Archive for the ‘Programming’ Category.

Create Watchface with Zepp Editor for Amazfit

How to prepare and test a Zepp watchface

Done with Amazfit GTR 2E

Before you start, you need a lot of files prepared:

  • A background image to be used as watchface
  • A hour, minute and second dial, if you create an analog watchface
  • Digits and symbols to be used, for example the digits 0-9, a period, a percent, a ‘°C’, a distance unit (km) and others as you like to place on your watch face.

The background watchface for the GTR2E is 454×454 pixels. You need to know, how to do precise pixel images. The hands have to be symmetric, so they can easily rotate.

The digits can be created one by one using your favorite painting tool (i.e. Paint.Net, Inkscape or Painter or even GIMP). Another option is to use fontforge or the fontimage tool (Linux only) or a fontforge python script. Imagemagick is also useful if you need to invert or make the images transparent.

Fontimage example

Create a small text in white with transparent (black) background from Comic Sans Bold Truetype font:

fontimage --pixelsize 22 --text "km" -o km_comicsans1.png ComicSansMSBold.ttf
fontimage --pixelsize 22 --text "°C" -o gradCelsius_comicsans1.png ComicSansMSBold.ttf

Then invert the image (using imagemagick convert):

convert km_comicsans1.png -negate km_comicsans_n.png
convert gradCelsius_comicsans1.png -negate gradCelsius_comicsans_n.png

Finally make the black background transparent:

convert km_comicsans_n.png -transparent black km_comicsans.png
convert gradCelsius_comicsans_n.png -transparent black gradCelsius_comicsans.png

Another example for a bash script to generate digits:

for n in 0 1 2 3 4 5 6 7 8 9 '.' ':' '%' '°C' 'km'
  fontimage --pixelsize 22 --text $n -o $n_1.png "ComicSansMSBold.ttf"
  convert $n_1.png -negate $n_n.png
  convert $n_n.png -transparent black $n.png

In the above script 22 is the pixel size of the images and ComicSansMSBold.ttf is the font to be used.

If you need to create more, single bitmaps at once, you may use a fontforge python script. I used to first load the font to be used into Fontforge and change the Encoding to Latin-1, mark the first 127 chars, invert the selection and delete the rest. Then save this as a Fontforge font file for later use.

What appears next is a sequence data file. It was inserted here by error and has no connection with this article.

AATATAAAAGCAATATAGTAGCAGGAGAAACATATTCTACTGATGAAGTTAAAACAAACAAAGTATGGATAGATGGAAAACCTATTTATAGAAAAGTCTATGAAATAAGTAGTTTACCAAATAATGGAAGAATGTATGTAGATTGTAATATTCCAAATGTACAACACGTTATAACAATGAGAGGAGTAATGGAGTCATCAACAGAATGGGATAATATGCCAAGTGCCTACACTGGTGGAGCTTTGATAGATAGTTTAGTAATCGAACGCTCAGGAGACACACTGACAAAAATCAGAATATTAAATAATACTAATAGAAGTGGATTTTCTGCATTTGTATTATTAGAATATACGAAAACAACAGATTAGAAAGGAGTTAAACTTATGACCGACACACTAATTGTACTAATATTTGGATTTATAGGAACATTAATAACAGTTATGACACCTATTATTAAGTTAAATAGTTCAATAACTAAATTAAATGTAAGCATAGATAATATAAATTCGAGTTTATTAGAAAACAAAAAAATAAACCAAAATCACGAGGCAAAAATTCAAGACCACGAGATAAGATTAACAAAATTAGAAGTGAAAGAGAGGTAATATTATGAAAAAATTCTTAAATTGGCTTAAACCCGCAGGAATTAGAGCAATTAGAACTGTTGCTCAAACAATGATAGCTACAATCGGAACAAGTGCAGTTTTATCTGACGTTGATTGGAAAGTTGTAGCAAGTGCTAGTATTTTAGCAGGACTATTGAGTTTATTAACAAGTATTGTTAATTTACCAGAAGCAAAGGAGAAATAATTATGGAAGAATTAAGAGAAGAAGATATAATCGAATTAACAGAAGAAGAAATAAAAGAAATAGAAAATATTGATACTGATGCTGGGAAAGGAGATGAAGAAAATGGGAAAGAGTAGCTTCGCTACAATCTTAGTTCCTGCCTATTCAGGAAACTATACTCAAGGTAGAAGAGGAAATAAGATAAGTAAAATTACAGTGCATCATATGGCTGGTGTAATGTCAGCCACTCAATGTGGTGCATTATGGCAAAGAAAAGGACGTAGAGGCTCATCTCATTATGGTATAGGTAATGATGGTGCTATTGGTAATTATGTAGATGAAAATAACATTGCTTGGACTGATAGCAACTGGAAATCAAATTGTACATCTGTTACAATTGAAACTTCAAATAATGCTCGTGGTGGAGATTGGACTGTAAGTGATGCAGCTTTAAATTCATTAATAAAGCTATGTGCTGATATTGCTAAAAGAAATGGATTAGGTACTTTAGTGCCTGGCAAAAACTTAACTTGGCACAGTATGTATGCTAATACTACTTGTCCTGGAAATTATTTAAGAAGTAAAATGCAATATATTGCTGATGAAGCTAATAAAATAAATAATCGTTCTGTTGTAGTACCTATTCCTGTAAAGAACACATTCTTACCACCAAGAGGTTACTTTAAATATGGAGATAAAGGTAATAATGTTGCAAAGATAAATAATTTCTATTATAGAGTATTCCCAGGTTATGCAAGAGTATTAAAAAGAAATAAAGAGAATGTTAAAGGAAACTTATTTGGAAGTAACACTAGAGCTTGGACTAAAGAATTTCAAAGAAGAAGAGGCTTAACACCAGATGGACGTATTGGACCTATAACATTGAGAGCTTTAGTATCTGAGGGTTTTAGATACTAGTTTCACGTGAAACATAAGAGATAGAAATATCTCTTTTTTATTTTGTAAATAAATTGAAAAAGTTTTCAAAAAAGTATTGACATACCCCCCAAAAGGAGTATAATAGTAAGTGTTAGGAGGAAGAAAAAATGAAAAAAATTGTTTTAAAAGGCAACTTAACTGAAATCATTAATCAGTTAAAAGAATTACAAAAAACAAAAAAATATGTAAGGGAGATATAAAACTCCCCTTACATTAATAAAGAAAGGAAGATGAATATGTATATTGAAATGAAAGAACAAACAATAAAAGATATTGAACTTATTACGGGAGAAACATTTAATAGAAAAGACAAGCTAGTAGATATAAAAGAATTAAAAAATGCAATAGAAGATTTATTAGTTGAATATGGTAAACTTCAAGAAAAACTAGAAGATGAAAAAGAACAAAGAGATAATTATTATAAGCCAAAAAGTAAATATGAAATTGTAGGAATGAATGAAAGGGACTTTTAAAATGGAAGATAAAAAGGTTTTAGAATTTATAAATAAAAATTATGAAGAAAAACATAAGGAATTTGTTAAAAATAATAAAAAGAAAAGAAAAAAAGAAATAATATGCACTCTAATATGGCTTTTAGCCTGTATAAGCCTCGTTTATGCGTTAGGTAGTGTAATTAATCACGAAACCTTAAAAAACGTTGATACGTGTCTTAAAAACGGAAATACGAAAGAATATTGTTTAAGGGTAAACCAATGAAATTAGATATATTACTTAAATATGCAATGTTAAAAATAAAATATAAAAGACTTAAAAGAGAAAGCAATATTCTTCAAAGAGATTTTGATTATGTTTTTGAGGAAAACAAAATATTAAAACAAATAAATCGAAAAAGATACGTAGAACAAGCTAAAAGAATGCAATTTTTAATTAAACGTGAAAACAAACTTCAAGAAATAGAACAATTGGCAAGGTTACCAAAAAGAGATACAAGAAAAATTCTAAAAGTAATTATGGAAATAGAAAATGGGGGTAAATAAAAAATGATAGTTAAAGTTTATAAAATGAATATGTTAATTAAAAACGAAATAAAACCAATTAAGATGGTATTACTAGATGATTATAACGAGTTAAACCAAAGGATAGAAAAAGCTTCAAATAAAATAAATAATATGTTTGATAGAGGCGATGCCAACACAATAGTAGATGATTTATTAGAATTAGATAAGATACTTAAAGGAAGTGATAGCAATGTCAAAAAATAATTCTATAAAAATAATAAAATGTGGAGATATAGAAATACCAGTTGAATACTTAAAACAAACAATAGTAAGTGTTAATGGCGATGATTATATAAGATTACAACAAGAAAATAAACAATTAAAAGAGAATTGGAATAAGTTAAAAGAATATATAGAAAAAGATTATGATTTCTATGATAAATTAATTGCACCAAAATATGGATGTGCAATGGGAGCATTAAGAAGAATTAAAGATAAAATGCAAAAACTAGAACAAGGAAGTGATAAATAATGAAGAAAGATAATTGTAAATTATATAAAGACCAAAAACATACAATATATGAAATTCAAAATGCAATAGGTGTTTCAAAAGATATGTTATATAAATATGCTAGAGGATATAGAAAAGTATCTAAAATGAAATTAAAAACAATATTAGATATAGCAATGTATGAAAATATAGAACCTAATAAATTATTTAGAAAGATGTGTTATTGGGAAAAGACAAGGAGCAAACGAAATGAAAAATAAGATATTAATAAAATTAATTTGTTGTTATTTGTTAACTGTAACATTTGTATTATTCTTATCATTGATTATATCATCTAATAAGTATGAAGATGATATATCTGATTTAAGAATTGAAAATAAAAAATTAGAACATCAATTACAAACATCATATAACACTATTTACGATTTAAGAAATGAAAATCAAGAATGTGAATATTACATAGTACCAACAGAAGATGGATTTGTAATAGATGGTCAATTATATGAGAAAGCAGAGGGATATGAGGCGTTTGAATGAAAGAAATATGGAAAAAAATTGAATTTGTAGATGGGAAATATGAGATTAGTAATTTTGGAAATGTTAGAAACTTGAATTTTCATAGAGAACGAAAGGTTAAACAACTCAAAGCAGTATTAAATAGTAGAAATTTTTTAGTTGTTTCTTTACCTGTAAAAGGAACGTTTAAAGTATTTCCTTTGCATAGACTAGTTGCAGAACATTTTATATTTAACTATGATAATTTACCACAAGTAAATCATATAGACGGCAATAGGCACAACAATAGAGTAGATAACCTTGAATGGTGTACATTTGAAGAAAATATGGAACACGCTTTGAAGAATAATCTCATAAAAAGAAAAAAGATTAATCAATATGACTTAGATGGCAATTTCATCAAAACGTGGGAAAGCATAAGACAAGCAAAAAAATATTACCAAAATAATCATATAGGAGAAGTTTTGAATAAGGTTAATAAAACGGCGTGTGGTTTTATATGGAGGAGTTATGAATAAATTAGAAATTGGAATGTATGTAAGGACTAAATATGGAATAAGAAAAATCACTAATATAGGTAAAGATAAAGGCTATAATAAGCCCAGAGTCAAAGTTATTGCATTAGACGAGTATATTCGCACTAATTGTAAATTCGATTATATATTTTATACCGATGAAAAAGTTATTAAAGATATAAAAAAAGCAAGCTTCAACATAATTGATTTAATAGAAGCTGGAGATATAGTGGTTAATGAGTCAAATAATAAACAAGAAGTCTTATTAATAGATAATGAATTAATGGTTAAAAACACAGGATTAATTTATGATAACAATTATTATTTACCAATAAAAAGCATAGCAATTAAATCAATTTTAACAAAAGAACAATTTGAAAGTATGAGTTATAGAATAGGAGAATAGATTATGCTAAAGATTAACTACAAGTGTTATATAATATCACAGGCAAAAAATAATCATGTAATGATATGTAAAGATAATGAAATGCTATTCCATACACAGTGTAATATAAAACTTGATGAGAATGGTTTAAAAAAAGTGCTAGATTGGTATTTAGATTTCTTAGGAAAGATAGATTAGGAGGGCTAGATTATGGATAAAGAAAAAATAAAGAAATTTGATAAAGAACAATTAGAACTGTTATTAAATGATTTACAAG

Now you can use a small python script and export the remaining glyphs to single bitmap files:

import os
from fontforge import *

font = open(os.sys.argv[1])
for glyph in font:
  if font[glyph].isWorthOutputting():
    if glyph.isupper():
      name = glyph + "_capital"
      name = font[glyph].glyphname
      # or name it with ' + "_" + str(font[glyph].unicode)' added
      print ("glyph: " + glyph + ", unicode: " + str(font[glyph].unicode) + ", name: " + name + "\n")
      font[glyph].export("c:/temp/" + name + ".png", 22)

If you do not want to start this from command line, you may replace ‘os.sys.argv[1]’ by the path and name of your saved Fontforge font file or a TrueType font file. Be warned that you get many bitmap files now. Possibly do that within an empty new directory.

Now that you have your images ready, go on and start a watchface.

Assemble the Watchface

Continue reading ‘Create Watchface with Zepp Editor for Amazfit’ »

Beispiel Kunden-Programmierung: Honeywell BasicTE

Ein Honeywell Kunde möchte von CK3, Windows Mobile 6, Intermec Terminal Emulation zu Honeywell CK65, Android 9, Honeywell BasicTE wechseln.

Für die SAP Telnet/VT Anwendung werden zwei spezielle Anpassung notwendig:

  1. Beim  Drücken der F5 Taste soll die Zeichenfolge “~[35” (F21) zum Host gesendet werden